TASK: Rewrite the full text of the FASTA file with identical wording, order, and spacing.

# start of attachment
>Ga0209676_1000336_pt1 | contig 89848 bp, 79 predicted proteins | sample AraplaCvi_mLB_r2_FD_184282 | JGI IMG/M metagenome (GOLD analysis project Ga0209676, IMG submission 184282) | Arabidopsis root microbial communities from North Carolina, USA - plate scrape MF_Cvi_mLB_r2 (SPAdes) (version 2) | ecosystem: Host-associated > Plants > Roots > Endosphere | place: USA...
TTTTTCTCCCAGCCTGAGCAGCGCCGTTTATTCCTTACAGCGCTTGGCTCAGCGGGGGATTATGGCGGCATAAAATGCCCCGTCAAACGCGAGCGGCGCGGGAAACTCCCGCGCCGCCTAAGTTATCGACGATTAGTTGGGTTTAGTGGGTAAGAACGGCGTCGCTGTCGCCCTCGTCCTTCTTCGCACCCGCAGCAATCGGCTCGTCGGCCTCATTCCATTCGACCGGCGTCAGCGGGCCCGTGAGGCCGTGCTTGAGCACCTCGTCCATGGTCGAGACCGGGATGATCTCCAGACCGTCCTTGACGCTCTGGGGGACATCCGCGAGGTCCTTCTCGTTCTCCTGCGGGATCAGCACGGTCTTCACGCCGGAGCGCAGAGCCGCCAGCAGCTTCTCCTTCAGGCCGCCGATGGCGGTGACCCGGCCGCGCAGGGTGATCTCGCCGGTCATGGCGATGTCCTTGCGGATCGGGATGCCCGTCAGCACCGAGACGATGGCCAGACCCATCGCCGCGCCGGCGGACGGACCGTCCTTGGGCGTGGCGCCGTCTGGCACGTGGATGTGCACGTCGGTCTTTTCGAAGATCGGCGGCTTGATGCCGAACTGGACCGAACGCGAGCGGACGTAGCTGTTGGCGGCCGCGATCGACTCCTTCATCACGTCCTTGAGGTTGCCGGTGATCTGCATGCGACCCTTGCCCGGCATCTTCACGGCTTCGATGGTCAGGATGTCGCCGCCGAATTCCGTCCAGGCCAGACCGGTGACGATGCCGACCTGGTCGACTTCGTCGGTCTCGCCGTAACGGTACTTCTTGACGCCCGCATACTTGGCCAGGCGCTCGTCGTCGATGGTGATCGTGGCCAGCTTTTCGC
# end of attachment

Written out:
>Ga0209676_1000336_pt1 | contig 89848 bp, 79 predicted proteins | sample AraplaCvi_mLB_r2_FD_184282 | JGI IMG/M metagenome (GOLD analysis project Ga0209676, IMG submission 184282) | Arabidopsis root microbial communities from North Carolina, USA - plate scrape MF_Cvi_mLB_r2 (SPAdes) (version 2) | ecosystem: Host-associated > Plants > Roots > Endosphere | place: USA...
TTTTTCTCCCAGCCTGAGCAGCGCCGTTTATTCCTTACAGCGCTTGGCTCAGCGGGGGATTATGGCGGCATAAAATGCCCCGTCAAACGCGAGCGGCGCGGGAAACTCCCGCGCCGCCTAAGTTATCGACGATTAGTTGGGTTTAGTGGGTAAGAACGGCGTCGCTGTCGCCCTCGTCCTTCTTCGCACCCGCAGCAATCGGCTCGTCGGCCTCATTCCATTCGACCGGCGTCAGCGGGCCCGTGAGGCCGTGCTTGAGCACCTCGTCCATGGTCGAGACCGGGATGATCTCCAGACCGTCCTTGACGCTCTGGGGGACATCCGCGAGGTCCTTCTCGTTCTCCTGCGGGATCAGCACGGTCTTCACGCCGGAGCGCAGAGCCGCCAGCAGCTTCTCCTTCAGGCCGCCGATGGCGGTGACCCGGCCGCGCAGGGTGATCTCGCCGGTCATGGCGATGTCCTTGCGGATCGGGATGCCCGTCAGCACCGAGACGATGGCCAGACCCATCGCCGCGCCGGCGGACGGACCGTCCTTGGGCGTGGCGCCGTCTGGCACGTGGATGTGCACGTCGGTCTTTTCGAAGATCGGCGGCTTGATGCCGAACTGGACCGAACGCGAGCGGACGTAGCTGTTGGCGGCCGCGATCGACTCCTTCATCACGTCCTTGAGGTTGCCGGTGATCTGCATGCGACCCTTGCCCGGCATCTTCACGGCTTCGATGGTCAGGATGTCGCCGCCGAATTCCGTCCAGGCCAGACCGGTGACGATGCCGACCTGGTCGACTTCGTCGGTCTCGCCGTAACGGTACTTCTTGACGCCCGCATACTTGGCCAGGCGCTCGTCGTCGATGGTGATCGTGGCCAGCTTTTCGC